E.g., 02/29/2024
E.g., 02/29/2024
Immigration and Integration in the Ever More Diverse Houston Area

Immigrants in the Houston metropolitan area, who comprise nearly one-quarter of all residents, have contributed greatly to the region’s dynamic economy and vibrant communities. The foreign-born population in the nine-county metro area has grown considerably over the last decade, reaching nearly 1.7 million. Today, nearly half of Houston children live in a household with at least one immigrant parent, and immigrants are well represented in high-demand industries ranging from construction to medicine to engineering.

This report uses data from the U.S. Census Bureau’s American Community Survey and other sources to provide insight into the composition of and issues relevant to Houston’s immigrant population. It begins by providing a snapshot of the immigrant population’s nationalities, race/ethnicity, legal status, educational attainment, industries of employment, proficiency in English and languages spoken, poverty levels, home ownership, and employment/underemployment levels. It then looks closer at the size and characteristics of immigrants eligible to naturalize. The final section provides an overview of humanitarian populations and immigrants holding temporary or "liminal" statuses that do not offer a clear pathway to a long-term status, including humanitarian parolees and recipients of Temporary Protected Status (TPS) or Deferred Action for Childhood Arrivals (DACA).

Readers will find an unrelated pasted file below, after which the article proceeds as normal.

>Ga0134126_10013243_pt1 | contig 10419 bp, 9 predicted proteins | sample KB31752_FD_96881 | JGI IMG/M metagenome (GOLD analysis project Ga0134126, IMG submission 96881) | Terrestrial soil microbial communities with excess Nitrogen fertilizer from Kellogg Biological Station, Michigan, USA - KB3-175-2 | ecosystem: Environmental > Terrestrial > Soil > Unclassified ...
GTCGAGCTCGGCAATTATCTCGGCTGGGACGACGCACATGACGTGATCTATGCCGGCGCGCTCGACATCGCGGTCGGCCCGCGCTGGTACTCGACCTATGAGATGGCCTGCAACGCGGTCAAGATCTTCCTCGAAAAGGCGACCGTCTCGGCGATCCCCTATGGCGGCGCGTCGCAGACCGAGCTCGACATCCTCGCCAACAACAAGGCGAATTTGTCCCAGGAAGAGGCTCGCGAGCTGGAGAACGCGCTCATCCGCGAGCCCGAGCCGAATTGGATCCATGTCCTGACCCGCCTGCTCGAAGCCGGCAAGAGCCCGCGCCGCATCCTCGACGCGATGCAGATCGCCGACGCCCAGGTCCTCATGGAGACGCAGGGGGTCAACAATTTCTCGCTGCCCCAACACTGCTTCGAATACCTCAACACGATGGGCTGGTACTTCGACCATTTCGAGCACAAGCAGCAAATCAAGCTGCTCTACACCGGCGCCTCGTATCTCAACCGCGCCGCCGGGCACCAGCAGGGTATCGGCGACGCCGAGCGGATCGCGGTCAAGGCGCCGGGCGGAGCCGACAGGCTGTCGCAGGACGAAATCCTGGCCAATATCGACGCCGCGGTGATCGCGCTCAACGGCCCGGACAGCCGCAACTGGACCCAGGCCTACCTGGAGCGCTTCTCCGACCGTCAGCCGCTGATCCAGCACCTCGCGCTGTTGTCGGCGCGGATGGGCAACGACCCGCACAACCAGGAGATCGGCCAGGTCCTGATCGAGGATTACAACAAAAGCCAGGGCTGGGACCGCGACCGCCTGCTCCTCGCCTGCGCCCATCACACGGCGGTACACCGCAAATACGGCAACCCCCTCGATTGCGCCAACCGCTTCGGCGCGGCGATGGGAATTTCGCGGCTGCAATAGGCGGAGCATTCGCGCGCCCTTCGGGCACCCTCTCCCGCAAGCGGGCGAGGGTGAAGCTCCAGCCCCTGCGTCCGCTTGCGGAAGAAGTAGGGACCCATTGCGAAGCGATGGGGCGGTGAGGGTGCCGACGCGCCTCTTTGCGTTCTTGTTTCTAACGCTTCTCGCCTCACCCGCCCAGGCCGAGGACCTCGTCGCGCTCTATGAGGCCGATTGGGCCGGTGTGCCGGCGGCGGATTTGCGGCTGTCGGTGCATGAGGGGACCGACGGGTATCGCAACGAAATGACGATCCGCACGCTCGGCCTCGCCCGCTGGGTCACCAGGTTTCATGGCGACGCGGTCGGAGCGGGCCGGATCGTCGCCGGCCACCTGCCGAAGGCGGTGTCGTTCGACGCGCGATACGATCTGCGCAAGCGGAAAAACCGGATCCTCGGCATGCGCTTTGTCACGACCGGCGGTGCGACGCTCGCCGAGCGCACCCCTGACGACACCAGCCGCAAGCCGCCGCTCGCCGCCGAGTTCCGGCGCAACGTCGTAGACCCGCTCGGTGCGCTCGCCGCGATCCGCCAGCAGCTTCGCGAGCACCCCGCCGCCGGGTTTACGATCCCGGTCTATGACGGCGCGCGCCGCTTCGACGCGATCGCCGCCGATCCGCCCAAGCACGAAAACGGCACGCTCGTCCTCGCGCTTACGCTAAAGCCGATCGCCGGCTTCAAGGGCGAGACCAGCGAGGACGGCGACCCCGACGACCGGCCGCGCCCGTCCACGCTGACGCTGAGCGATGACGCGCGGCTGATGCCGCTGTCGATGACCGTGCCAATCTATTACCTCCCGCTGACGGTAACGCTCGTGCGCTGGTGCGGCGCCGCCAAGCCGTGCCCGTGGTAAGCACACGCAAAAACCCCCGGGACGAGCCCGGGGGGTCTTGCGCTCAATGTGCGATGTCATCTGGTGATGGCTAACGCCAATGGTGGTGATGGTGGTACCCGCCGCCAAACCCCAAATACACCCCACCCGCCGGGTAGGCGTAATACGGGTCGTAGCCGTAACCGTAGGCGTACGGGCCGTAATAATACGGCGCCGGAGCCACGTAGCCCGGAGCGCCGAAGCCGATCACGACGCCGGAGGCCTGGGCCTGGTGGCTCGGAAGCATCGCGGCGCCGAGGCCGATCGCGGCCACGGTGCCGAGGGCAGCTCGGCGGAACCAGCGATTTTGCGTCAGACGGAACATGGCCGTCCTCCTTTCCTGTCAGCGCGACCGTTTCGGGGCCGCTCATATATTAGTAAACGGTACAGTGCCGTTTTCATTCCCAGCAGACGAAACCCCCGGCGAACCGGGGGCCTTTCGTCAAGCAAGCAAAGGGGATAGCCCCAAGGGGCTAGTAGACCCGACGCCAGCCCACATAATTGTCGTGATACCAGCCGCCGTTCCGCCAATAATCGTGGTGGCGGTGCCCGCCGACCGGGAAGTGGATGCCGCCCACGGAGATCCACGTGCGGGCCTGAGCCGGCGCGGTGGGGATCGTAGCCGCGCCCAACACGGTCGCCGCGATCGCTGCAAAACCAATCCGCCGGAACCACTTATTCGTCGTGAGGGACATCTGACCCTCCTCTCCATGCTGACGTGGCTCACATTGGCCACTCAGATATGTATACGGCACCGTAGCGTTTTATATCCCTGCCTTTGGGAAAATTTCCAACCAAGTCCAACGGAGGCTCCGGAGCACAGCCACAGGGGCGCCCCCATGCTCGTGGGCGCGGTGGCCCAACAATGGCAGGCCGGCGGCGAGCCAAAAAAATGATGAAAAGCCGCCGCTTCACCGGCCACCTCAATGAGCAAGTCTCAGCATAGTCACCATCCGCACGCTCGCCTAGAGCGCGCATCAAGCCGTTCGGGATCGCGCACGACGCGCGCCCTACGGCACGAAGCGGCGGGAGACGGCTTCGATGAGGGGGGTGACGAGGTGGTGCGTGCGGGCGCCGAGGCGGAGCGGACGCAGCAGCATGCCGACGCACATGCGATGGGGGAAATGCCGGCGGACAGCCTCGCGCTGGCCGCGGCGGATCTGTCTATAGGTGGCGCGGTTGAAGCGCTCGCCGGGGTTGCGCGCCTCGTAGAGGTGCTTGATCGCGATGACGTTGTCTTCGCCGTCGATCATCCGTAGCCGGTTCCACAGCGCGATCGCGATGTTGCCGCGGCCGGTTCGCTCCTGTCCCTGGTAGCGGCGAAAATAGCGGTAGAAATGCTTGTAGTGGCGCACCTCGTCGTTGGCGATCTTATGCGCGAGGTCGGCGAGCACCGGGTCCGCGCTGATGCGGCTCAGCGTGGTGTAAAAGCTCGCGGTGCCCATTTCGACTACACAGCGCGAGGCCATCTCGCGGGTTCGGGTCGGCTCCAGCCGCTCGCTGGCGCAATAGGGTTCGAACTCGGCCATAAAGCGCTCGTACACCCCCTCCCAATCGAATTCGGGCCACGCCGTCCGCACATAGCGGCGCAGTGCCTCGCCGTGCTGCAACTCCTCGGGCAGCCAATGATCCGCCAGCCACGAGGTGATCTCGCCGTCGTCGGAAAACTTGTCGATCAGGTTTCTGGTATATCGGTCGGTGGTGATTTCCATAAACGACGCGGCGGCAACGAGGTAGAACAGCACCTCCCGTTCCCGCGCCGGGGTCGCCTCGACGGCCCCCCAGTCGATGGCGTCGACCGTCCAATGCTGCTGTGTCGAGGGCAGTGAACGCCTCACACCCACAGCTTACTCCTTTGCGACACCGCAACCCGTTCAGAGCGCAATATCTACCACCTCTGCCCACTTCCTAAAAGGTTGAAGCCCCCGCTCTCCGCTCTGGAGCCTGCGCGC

Table of Contents 

1  Introduction

2  Characteristics of Houston’s Immigrant Population
A. Top Countries of Origin
B. Citizenship and Legal Status
C. Race and Ethnicity
D. Immigrant Families
E. Educational Attainment
F. English Proficiency and Languages Spoken
G. Employment and Industries of Work
H. Employment and Underemployment of College-Educated Immigrant Workers
I. Poverty Levels
J. Home Ownership

3  Immigrants Eligible to Naturalize
A. Top Countries of Origin
B. English Proficiency and Languages Spoken
C. Length of U.S. Residence
D. Educational Attainment
E. Income and Poverty
F. Labor Force Participation

4  Recent Border Arrivals, Humanitarian Protection Seekers and Recipients, and Liminal Status Holders
A. Refugees
B. Asylum Seekers and Asylees
C. Unaccompanied Children
D. SIV Holders
E. Humanitarian Parolees
F. TPS Holders
G. DACA Active Recipients and Potentially Eligible

5  Conclusion